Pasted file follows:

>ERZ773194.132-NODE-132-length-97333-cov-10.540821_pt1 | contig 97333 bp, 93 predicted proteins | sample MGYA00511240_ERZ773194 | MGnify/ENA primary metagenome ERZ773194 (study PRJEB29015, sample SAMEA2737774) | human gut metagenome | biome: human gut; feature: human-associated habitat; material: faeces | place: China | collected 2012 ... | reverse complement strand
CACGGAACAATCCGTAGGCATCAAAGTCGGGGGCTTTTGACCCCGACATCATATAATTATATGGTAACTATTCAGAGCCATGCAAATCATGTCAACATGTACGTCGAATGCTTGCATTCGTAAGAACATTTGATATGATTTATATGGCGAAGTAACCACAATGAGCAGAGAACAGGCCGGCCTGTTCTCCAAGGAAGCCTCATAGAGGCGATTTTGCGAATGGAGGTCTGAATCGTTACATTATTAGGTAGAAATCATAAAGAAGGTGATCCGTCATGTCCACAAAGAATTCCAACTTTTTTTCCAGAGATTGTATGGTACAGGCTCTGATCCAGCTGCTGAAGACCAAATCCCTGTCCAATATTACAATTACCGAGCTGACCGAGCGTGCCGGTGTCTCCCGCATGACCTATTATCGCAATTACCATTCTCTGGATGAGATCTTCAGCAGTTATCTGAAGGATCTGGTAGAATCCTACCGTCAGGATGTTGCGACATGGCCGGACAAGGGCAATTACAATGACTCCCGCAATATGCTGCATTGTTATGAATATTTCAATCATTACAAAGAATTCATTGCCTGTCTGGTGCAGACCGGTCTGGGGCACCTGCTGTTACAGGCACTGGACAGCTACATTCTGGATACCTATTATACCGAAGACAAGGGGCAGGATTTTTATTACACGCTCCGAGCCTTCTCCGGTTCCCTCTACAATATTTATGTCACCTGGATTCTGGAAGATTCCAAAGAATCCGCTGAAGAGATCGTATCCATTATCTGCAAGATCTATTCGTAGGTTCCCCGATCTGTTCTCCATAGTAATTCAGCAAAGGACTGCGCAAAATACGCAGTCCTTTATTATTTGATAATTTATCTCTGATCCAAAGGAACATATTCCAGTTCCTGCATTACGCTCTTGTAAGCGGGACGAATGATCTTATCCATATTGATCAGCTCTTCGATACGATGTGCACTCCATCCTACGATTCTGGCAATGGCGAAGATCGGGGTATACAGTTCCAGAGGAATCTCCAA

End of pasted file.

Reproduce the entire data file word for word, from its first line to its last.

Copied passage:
>ERZ773194.132-NODE-132-length-97333-cov-10.540821_pt1 | contig 97333 bp, 93 predicted proteins | sample MGYA00511240_ERZ773194 | MGnify/ENA primary metagenome ERZ773194 (study PRJEB29015, sample SAMEA2737774) | human gut metagenome | biome: human gut; feature: human-associated habitat; material: faeces | place: China | collected 2012 ... | reverse complement strand
CACGGAACAATCCGTAGGCATCAAAGTCGGGGGCTTTTGACCCCGACATCATATAATTATATGGTAACTATTCAGAGCCATGCAAATCATGTCAACATGTACGTCGAATGCTTGCATTCGTAAGAACATTTGATATGATTTATATGGCGAAGTAACCACAATGAGCAGAGAACAGGCCGGCCTGTTCTCCAAGGAAGCCTCATAGAGGCGATTTTGCGAATGGAGGTCTGAATCGTTACATTATTAGGTAGAAATCATAAAGAAGGTGATCCGTCATGTCCACAAAGAATTCCAACTTTTTTTCCAGAGATTGTATGGTACAGGCTCTGATCCAGCTGCTGAAGACCAAATCCCTGTCCAATATTACAATTACCGAGCTGACCGAGCGTGCCGGTGTCTCCCGCATGACCTATTATCGCAATTACCATTCTCTGGATGAGATCTTCAGCAGTTATCTGAAGGATCTGGTAGAATCCTACCGTCAGGATGTTGCGACATGGCCGGACAAGGGCAATTACAATGACTCCCGCAATATGCTGCATTGTTATGAATATTTCAATCATTACAAAGAATTCATTGCCTGTCTGGTGCAGACCGGTCTGGGGCACCTGCTGTTACAGGCACTGGACAGCTACATTCTGGATACCTATTATACCGAAGACAAGGGGCAGGATTTTTATTACACGCTCCGAGCCTTCTCCGGTTCCCTCTACAATATTTATGTCACCTGGATTCTGGAAGATTCCAAAGAATCCGCTGAAGAGATCGTATCCATTATCTGCAAGATCTATTCGTAGGTTCCCCGATCTGTTCTCCATAGTAATTCAGCAAAGGACTGCGCAAAATACGCAGTCCTTTATTATTTGATAATTTATCTCTGATCCAAAGGAACATATTCCAGTTCCTGCATTACGCTCTTGTAAGCGGGACGAATGATCTTATCCATATTGATCAGCTCTTCGATACGATGTGCACTCCATCCTACGATTCTGGCAATGGCGAAGATCGGGGTATACAGTTCCAGAGGAATCTCCAA